Looking for 2 horned Hereford Heifers

Discussion in 'Cattle' started by Haggis, Nov 20, 2005.

  1. Haggis

    Haggis MacCurmudgeon

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    Does anyone within a few hundred miles of northern Minnesota know where I can find a couple of horned Hereford heifers? They can be grade stock as long as they are for the most part Herefords. I would prefer them to be between 3 to 6 months old.
     
  2. uncle Will in In.

    uncle Will in In. Well-Known Member Supporter

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    Haggis, I think you were born a hundred years too late. Back then it would have been very hard to find a herford that didn't have horns. They have horns that curl down towards their nose. They look great, and are about as gentle and weatherproof as any beef breed. Do you plan on making oxen out of them?? Why not get a pair of longhorns. Some of them are marked beautifully.
    How are you enjoying the Indian summer up there in tropical Minnysoda? We got a batch of wind off of your homestead last week, and we don't want any more of that stuff down her.
     

  3. Haggis

    Haggis MacCurmudgeon

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    I'll try to do a bit better job of controlling where our wind blows Unc. :D

    You know, a gal from Texas came up here and bought my little Milking Devon herd right out from under me. So no more Devon calves to train up to pull.

    My oldest Jersey house cow will likely be sold just before she freshens next time, and my sweet little Jersey heifer, Tulip, is due to freshen the for the first time next summer. We are planning to sell her as well IF we can get a span of Hereford heifers going.

    After milking Jerseys for a while now we have concluded that they just give too much milk for Herself and I. We give milk to our kids and Grand-darlings but are finding help with the cattle or the milking slow in coming from their end. We've even sold as much as 25 gallons a week for feed and hay money, but I'm no dairyman and don't want to sell milk again. For the most part, we are just milking cows and selling milk so we can afford to milk cows for those who don't want to be tied down? :confused:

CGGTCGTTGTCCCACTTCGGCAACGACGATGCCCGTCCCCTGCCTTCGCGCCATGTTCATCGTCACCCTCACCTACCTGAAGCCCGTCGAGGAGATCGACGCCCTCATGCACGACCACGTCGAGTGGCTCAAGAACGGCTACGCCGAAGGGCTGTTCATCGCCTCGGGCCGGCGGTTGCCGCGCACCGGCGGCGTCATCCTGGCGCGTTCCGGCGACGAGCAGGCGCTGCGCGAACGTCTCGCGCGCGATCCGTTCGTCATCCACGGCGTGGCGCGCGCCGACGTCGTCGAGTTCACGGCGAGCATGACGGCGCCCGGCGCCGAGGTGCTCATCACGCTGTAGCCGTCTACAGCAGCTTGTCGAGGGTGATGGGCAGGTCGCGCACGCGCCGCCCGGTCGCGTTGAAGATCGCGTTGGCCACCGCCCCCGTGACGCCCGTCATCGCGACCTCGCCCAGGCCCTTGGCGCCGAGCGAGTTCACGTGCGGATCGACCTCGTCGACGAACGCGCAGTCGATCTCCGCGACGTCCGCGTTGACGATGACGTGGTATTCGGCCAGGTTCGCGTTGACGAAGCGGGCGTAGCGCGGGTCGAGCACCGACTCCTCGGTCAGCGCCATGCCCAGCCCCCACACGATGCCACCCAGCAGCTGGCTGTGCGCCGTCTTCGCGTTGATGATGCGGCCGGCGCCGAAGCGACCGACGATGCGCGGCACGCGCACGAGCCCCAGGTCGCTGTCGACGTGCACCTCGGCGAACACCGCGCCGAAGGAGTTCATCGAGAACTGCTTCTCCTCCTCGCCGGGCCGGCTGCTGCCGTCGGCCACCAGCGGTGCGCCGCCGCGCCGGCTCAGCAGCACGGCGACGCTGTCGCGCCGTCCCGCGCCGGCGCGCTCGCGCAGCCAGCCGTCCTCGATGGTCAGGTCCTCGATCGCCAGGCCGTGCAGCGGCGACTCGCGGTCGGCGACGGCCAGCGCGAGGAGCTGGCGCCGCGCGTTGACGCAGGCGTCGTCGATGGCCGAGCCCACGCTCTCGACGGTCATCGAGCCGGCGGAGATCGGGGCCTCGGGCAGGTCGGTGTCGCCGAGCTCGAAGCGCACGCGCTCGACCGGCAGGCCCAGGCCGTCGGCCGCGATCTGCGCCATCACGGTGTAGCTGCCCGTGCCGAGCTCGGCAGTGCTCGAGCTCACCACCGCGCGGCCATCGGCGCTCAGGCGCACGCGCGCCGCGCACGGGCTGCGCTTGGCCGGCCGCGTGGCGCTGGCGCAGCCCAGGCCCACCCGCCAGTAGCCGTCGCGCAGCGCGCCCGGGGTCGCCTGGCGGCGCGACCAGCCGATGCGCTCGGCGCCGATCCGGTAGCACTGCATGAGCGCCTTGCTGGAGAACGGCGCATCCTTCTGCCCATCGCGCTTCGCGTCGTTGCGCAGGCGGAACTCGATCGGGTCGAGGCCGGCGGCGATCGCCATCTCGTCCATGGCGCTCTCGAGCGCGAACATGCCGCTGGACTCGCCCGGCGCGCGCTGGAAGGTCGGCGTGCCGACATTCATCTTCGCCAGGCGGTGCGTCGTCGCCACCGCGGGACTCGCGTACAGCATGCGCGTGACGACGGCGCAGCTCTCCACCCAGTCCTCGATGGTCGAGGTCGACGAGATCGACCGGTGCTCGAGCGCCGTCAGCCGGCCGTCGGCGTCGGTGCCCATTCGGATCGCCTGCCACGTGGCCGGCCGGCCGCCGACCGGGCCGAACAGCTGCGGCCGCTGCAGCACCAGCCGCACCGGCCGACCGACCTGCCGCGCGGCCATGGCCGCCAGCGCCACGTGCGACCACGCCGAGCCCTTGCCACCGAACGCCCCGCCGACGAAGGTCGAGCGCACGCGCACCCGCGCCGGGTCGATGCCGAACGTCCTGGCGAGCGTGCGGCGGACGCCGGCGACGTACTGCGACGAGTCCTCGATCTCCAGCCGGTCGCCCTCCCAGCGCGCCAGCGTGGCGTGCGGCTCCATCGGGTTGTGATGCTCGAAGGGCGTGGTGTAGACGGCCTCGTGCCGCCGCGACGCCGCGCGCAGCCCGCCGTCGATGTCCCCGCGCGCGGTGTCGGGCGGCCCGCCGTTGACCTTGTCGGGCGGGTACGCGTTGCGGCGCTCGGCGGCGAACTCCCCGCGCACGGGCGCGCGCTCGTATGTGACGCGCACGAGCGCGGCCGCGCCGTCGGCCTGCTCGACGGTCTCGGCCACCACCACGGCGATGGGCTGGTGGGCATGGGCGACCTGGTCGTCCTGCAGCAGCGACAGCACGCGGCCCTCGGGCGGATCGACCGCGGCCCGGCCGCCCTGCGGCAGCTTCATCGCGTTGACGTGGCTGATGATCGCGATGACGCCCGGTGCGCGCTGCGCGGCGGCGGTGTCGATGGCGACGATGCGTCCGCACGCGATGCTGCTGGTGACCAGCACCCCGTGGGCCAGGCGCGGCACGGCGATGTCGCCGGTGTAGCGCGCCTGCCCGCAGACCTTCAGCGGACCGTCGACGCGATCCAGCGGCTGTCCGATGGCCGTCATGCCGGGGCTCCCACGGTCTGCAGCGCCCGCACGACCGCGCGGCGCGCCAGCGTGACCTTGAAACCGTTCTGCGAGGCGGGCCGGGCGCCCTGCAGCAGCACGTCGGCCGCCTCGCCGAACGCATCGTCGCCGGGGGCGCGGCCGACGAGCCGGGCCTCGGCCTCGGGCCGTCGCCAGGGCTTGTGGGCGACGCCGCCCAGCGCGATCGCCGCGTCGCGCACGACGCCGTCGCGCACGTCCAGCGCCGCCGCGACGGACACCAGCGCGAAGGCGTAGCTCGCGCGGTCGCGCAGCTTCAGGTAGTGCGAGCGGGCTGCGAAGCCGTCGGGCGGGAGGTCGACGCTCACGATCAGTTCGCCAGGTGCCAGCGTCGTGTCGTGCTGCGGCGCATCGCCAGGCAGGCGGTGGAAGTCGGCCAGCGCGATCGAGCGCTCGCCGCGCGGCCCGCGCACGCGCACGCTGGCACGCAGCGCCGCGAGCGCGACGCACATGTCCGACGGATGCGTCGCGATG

It seems that a couple of Hereford cow would be nigh onto perfect for us: they are gentle to a fault, they will give more than enough milk for their calf, so we can rob some for our table, breeding the Herefords to local Angus bulls would give us the highly desireable "black baldy" calves for any market, and a couple of Hereford cows would pull a small plow in our garden, and firewood from our woodlot. They would be used for triple purpose without drowning us in milk, or eating us out of house and home. The Milking Devons could have done the same thing but rare breeds means rare replacement stock, rare buyers for surplus stock. It also means that I can't just run the old critter to market when I want to sell; well, not if I want a fair price.

    I would prefer the Herefords had horns so I could use a German forehead yoke rather than a neck yoke. Here is a link to a friends' site in Germany. He uses these forehead yokes on his Pinzgauer cattle.

    Click on Pinzgauer and then on Gespann at the bottom of the page. Yeah, it's all in German, but the photos are multilingual.

    http://www.eifelkorb.de.vu/
     
  4. heinola honey

    heinola honey Well-Known Member

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    Hello Haggis!!!
    Try the following link it has some Mn breeders of herefords listed on the sale catalog for the Hutchinson sale next month. Maybe you might find some there
    www.herefordamerica.com/gopher.htm

    Stay Warm!
    Ruth
     
  5. cowboyjed

    cowboyjed New Member

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    try dale bellefy at bellefy herfords bagly mn 218 694 2994
     
  6. bob clark

    bob clark A man's man

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    dont herfords require horn weights to bring them down?
     
  7. rev

    rev Member

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    Hi Haggis,

    Reading your comments on the great amount of milk provided by the major dairy breeds made me think first of the lttle fellows, the cute little Dexters... but then I remembered that there are several very prominent Normande breeders that are only a stones throw from your place.

    Since I too have been pining for a couple cows on the place, and I want cream - cream for the morning coffee, and cream to make real butter... butter that I can make from just skimming the cream off the milk without having to set up the cream separator; then cleaning and washing it after every use; it occurred to me that perhaps it makes more sense to use an all purpose or dual purpose breed of cow that is found closer to home.

    Then as some folks have mentioned, just milking once a day and buying a few newborn calves to finish the job and use the milk the rest of the day. A guy could sell the calves as either replacement heifers to local dairymen; make steers of the bull calves and sell them for grass fed beef, which is growing in popularity - or in the case where the dams are Normande, even leave the bulls intact and try to sell them to local herdsman that may want to incorporate Normande beef traits into their herds; it seems to be becoming more acceptable to cross breed the dairy cows now that the bigger herds do not keep their cows for such a long time.

    Here's the Normands website:

    www.normandeassociation.com

    Kirby (MN)